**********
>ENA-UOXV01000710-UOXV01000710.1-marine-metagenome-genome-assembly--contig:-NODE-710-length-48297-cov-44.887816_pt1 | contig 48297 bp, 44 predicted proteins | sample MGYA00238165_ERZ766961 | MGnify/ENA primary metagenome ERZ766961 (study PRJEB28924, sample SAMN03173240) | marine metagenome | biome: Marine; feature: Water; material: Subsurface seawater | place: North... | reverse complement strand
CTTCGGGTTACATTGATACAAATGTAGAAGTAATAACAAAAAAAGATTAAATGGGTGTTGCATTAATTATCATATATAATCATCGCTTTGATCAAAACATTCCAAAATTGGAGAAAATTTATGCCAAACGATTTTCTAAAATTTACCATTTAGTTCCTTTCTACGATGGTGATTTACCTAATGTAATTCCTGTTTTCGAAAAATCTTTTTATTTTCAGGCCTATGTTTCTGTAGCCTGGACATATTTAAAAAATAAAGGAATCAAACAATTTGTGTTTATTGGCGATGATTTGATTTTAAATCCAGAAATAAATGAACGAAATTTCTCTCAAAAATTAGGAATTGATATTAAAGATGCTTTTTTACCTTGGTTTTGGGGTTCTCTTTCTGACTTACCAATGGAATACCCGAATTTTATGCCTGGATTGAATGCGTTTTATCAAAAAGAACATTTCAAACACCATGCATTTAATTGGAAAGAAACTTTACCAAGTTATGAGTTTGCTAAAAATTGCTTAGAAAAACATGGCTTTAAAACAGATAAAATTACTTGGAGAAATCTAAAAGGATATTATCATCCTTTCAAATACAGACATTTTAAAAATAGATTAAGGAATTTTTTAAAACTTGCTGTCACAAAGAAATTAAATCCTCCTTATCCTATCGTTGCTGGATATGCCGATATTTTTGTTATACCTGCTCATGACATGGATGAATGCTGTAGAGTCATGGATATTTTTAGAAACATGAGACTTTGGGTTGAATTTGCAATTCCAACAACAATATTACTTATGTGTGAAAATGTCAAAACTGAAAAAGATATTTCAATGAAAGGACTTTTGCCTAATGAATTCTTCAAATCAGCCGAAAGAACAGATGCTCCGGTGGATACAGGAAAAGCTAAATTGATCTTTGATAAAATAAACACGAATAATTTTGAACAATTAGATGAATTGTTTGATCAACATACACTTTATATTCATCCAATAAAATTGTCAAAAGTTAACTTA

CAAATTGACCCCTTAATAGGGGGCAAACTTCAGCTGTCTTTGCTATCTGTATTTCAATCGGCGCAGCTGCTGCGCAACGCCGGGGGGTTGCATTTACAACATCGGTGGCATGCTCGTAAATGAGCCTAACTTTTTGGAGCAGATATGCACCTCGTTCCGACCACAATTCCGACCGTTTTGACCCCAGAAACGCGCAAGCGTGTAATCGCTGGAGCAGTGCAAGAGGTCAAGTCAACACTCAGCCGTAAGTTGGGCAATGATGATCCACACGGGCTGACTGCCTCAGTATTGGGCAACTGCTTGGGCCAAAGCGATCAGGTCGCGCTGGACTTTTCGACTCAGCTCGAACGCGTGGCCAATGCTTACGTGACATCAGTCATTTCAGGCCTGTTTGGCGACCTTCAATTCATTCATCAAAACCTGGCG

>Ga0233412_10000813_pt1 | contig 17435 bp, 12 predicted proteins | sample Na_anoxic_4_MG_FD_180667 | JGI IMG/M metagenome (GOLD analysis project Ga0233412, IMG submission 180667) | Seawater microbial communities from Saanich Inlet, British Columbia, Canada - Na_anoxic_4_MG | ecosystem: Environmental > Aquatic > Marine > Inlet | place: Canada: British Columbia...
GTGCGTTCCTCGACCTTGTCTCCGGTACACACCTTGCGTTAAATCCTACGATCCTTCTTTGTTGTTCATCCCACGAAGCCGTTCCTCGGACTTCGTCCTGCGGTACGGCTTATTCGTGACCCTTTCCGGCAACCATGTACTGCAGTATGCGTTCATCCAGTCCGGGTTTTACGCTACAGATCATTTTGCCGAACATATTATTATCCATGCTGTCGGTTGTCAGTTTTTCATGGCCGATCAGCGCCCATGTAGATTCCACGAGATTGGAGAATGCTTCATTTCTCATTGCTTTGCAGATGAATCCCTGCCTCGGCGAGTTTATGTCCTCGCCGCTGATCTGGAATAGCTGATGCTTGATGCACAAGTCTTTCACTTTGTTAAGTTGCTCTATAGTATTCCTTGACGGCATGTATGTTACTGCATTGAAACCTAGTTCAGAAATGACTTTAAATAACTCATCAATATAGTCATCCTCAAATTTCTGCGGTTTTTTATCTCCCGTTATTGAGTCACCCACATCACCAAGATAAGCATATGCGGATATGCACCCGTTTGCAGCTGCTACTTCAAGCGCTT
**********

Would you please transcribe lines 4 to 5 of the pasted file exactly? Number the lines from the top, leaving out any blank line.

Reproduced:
>Ga0233412_10000813_pt1 | contig 17435 bp, 12 predicted proteins | sample Na_anoxic_4_MG_FD_180667 | JGI IMG/M metagenome (GOLD analysis project Ga0233412, IMG submission 180667) | Seawater microbial communities from Saanich Inlet, British Columbia, Canada - Na_anoxic_4_MG | ecosystem: Environmental > Aquatic > Marine > Inlet | place: Canada: British Columbia...
GTGCGTTCCTCGACCTTGTCTCCGGTACACACCTTGCGTTAAATCCTACGATCCTTCTTTGTTGTTCATCCCACGAAGCCGTTCCTCGGACTTCGTCCTGCGGTACGGCTTATTCGTGACCCTTTCCGGCAACCATGTACTGCAGTATGCGTTCATCCAGTCCGGGTTTTACGCTACAGATCATTTTGCCGAACATATTATTATCCATGCTGTCGGTTGTCAGTTTTTCATGGCCGATCAGCGCCCATGTAGATTCCACGAGATTGGAGAATGCTTCATTTCTCATTGCTTTGCAGATGAATCCCTGCCTCGGCGAGTTTATGTCCTCGCCGCTGATCTGGAATAGCTGATGCTTGATGCACAAGTCTTTCACTTTGTTAAGTTGCTCTATAGTATTCCTTGACGGCATGTATGTTACTGCATTGAAACCTAGTTCAGAAATGACTTTAAATAACTCATCAATATAGTCATCCTCAAATTTCTGCGGTTTTTTATCTCCCGTTATTGAGTCACCCACATCACCAAGATAAGCATATGCGGATATGCACCCGTTTGCAGCTGCTACTTCAAGCGCTT